For the revised Latin Pop Airplay chart, songs will be considered for inclusion if they are pop ballads or mid-tempo or up-tempo pop. Pop-rhythmic and Pop-dance tunes will be eligible for the chart if they are not predominantly rapped and/or do not include notable Latin rhythm, tropical or regional Mexican elements.
This is similar to how Billboard curates and compiles the Latin Rhythm Airplay and Tropical Airplay charts (which are also based on Latin Airplay audience totals) to best reflect the most-heard songs each week in both of those genres.
"I think it will give us a chart with real pop songs," Victor Gónzalez, Universal Music Latin president, tells Billboard. "This, in essence, will give presence to those artists who come from a pop generation."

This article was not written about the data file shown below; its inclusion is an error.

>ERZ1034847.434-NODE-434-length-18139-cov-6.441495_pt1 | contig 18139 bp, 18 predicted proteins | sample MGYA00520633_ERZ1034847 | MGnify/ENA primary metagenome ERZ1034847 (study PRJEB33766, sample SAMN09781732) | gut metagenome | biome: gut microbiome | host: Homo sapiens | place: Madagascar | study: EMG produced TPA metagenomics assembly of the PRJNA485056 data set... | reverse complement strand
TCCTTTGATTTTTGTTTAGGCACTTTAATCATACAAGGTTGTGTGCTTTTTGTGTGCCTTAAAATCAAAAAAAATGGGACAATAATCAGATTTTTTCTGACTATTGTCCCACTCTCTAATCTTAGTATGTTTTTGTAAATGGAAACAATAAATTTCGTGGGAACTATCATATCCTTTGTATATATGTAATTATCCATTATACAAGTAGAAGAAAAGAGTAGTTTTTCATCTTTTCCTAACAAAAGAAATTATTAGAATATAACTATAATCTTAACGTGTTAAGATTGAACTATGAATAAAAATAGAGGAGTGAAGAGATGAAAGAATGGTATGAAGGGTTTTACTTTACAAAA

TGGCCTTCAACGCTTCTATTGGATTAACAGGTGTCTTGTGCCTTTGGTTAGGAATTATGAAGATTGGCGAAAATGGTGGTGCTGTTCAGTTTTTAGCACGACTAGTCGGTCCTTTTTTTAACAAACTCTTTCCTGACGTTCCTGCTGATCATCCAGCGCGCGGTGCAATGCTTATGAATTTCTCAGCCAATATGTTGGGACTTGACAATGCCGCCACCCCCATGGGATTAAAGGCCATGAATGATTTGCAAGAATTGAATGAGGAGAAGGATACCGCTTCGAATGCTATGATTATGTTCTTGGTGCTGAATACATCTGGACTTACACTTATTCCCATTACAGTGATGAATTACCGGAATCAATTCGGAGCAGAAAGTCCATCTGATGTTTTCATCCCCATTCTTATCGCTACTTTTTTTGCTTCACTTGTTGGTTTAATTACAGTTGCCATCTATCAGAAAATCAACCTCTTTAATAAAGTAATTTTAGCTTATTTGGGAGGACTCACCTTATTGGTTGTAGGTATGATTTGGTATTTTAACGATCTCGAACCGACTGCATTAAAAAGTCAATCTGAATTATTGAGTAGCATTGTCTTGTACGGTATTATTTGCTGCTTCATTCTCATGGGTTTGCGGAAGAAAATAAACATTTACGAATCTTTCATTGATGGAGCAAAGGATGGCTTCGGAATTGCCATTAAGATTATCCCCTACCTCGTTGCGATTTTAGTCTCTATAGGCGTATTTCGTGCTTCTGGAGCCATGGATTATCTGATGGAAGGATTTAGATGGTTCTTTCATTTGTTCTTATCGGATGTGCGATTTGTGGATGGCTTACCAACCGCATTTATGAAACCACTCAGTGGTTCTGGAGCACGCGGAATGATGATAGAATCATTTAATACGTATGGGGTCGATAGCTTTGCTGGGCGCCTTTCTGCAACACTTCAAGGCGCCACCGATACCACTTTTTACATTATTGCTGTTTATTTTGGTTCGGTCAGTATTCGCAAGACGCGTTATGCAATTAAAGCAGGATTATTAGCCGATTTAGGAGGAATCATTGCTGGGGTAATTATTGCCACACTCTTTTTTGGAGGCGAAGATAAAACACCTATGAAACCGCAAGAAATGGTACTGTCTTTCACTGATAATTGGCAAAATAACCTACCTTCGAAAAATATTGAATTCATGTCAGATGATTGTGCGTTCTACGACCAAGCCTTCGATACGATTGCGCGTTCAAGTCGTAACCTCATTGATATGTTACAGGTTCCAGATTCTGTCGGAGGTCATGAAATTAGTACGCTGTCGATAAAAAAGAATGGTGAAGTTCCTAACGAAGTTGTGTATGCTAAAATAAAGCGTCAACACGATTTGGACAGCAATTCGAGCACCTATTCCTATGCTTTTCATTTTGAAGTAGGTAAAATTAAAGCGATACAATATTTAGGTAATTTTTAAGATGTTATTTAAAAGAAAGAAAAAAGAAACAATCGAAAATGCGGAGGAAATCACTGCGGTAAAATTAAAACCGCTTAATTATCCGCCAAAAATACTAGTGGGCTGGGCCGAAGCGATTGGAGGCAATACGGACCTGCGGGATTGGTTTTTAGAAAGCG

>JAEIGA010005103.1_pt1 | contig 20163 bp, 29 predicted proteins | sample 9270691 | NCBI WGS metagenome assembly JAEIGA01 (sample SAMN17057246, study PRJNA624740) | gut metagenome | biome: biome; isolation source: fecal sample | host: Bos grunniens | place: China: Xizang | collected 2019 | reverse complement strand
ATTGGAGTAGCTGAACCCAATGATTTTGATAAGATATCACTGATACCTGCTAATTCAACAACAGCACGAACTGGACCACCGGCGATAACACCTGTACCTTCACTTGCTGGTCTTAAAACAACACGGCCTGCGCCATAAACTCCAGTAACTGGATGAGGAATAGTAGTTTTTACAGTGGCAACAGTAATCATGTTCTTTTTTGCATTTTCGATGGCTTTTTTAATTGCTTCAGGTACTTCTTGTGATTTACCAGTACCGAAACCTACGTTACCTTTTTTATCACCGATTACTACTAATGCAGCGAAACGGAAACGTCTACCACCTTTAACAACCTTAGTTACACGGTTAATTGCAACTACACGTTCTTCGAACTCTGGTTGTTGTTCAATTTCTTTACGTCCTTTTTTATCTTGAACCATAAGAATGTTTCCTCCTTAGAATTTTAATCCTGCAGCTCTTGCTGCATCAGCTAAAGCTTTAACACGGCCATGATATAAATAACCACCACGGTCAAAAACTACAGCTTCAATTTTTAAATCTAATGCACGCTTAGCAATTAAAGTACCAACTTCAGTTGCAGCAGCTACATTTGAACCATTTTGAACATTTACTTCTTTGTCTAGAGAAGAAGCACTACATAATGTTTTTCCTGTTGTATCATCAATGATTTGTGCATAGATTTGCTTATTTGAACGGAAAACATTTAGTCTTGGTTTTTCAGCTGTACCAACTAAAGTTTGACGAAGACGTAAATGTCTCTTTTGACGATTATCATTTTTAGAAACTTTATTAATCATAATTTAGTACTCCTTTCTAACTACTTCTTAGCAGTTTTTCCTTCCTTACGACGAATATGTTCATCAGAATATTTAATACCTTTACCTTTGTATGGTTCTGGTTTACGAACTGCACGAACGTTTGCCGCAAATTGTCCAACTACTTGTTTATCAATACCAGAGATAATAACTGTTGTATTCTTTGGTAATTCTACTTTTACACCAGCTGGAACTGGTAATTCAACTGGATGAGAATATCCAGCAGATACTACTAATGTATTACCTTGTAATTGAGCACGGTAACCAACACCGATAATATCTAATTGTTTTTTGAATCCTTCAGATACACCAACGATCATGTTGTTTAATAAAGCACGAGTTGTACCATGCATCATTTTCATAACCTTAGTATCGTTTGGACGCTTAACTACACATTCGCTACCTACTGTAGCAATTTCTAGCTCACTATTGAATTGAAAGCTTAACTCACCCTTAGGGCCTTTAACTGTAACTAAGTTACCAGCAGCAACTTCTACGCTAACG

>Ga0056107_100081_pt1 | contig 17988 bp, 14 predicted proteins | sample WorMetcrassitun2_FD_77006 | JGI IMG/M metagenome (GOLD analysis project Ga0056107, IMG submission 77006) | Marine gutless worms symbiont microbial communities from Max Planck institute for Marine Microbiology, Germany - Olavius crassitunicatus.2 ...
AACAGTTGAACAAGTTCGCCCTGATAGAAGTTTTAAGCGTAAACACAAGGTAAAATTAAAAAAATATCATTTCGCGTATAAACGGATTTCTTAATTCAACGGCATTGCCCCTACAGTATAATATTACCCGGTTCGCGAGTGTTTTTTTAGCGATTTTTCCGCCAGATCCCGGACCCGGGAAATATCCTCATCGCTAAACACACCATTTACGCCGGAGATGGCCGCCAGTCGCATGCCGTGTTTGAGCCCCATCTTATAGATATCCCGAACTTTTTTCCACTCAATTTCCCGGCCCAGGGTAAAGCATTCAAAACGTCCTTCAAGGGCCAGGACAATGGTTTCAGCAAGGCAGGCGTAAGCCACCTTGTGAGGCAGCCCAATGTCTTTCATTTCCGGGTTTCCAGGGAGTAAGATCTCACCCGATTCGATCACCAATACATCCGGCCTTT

"Changing the chart is not only a good idea, but a necessary step, as it will fairly highlight artists and songs in the pop genre," says Alex Gallardo, Sony Music Latin president. "It will certainly help pop artists who can excel in their own space."
"The chart will make for a fairer scenario for both pop and urban-pop records," echoes Ruben Abraham, Warner Music Latin vp of marketing.
The first remodeled Latin Pop Airplay chart, dated Aug. 15 and viewable here, is led by Anuel AA's "Fútbol & Rumba," featuring Enrique Iglesias.
Rounding out the top five of the revamped ranking are Maluma's "ADMV" (No. 2); Black Eyed Peas, Ozuna and J.Rey Soul's "Mamacita" (No. 3); J Balvin, Dua Lipa, Bad Bunny and Tainy's "Un Día (One Day)" (No. 4); and Karol G's "Ay, Dios Mio!" (No. 5).
Among other songs that benefit from the methodology change are Raymix and Paulina Rubio's "Tú y Yo" (No. 9); Sebastian Yatra and Ricky Martin's "Falta Amor" (No. 19); Pedro Capo's "La Sábana y Los Pies" (No. 20); Luis Fonsi's "Girasoles" (No. 22); and Manuel Medrano's "Cielo," featuring Nile Rodgers (No. 25), none of which were previously on the chart.